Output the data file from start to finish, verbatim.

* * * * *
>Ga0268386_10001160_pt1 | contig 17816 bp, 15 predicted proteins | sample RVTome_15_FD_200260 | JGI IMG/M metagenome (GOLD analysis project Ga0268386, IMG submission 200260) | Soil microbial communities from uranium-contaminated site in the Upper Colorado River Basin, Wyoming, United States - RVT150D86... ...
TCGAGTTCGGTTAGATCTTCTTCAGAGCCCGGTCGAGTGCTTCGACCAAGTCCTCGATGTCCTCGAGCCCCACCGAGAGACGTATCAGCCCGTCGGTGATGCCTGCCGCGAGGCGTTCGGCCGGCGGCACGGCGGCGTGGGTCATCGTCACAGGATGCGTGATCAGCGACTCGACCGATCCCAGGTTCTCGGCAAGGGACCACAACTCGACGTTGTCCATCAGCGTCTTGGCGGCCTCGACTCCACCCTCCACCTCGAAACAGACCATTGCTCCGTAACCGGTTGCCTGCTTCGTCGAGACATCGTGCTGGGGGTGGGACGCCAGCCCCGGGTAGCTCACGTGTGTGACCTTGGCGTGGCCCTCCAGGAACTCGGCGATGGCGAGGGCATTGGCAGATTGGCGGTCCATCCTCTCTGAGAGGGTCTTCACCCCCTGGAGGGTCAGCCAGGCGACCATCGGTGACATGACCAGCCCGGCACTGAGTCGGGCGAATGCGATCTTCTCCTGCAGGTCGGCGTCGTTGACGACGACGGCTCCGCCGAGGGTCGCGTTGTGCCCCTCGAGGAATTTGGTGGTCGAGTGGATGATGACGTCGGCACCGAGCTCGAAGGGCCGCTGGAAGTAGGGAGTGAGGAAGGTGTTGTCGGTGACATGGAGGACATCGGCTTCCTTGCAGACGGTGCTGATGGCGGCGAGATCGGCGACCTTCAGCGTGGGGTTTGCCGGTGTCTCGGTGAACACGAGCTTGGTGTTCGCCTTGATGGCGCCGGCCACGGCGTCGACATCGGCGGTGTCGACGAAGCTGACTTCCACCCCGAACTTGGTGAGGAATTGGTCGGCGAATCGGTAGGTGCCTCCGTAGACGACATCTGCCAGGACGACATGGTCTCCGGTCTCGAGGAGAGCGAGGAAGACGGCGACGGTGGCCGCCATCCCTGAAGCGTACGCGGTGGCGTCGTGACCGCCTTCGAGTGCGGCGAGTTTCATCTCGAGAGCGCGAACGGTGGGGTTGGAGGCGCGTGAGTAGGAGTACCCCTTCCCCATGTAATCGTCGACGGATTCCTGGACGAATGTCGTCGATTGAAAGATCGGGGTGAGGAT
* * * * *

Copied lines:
>Ga0268386_10001160_pt1 | contig 17816 bp, 15 predicted proteins | sample RVTome_15_FD_200260 | JGI IMG/M metagenome (GOLD analysis project Ga0268386, IMG submission 200260) | Soil microbial communities from uranium-contaminated site in the Upper Colorado River Basin, Wyoming, United States - RVT150D86... ...
TCGAGTTCGGTTAGATCTTCTTCAGAGCCCGGTCGAGTGCTTCGACCAAGTCCTCGATGTCCTCGAGCCCCACCGAGAGACGTATCAGCCCGTCGGTGATGCCTGCCGCGAGGCGTTCGGCCGGCGGCACGGCGGCGTGGGTCATCGTCACAGGATGCGTGATCAGCGACTCGACCGATCCCAGGTTCTCGGCAAGGGACCACAACTCGACGTTGTCCATCAGCGTCTTGGCGGCCTCGACTCCACCCTCCACCTCGAAACAGACCATTGCTCCGTAACCGGTTGCCTGCTTCGTCGAGACATCGTGCTGGGGGTGGGACGCCAGCCCCGGGTAGCTCACGTGTGTGACCTTGGCGTGGCCCTCCAGGAACTCGGCGATGGCGAGGGCATTGGCAGATTGGCGGTCCATCCTCTCTGAGAGGGTCTTCACCCCCTGGAGGGTCAGCCAGGCGACCATCGGTGACATGACCAGCCCGGCACTGAGTCGGGCGAATGCGATCTTCTCCTGCAGGTCGGCGTCGTTGACGACGACGGCTCCGCCGAGGGTCGCGTTGTGCCCCTCGAGGAATTTGGTGGTCGAGTGGATGATGACGTCGGCACCGAGCTCGAAGGGCCGCTGGAAGTAGGGAGTGAGGAAGGTGTTGTCGGTGACATGGAGGACATCGGCTTCCTTGCAGACGGTGCTGATGGCGGCGAGATCGGCGACCTTCAGCGTGGGGTTTGCCGGTGTCTCGGTGAACACGAGCTTGGTGTTCGCCTTGATGGCGCCGGCCACGGCGTCGACATCGGCGGTGTCGACGAAGCTGACTTCCACCCCGAACTTGGTGAGGAATTGGTCGGCGAATCGGTAGGTGCCTCCGTAGACGACATCTGCCAGGACGACATGGTCTCCGGTCTCGAGGAGAGCGAGGAAGACGGCGACGGTGGCCGCCATCCCTGAAGCGTACGCGGTGGCGTCGTGACCGCCTTCGAGTGCGGCGAGTTTCATCTCGAGAGCGCGAACGGTGGGGTTGGAGGCGCGTGAGTAGGAGTACCCCTTCCCCATGTAATCGTCGACGGATTCCTGGACGAATGTCGTCGATTGAAAGATCGGGGTGAGGAT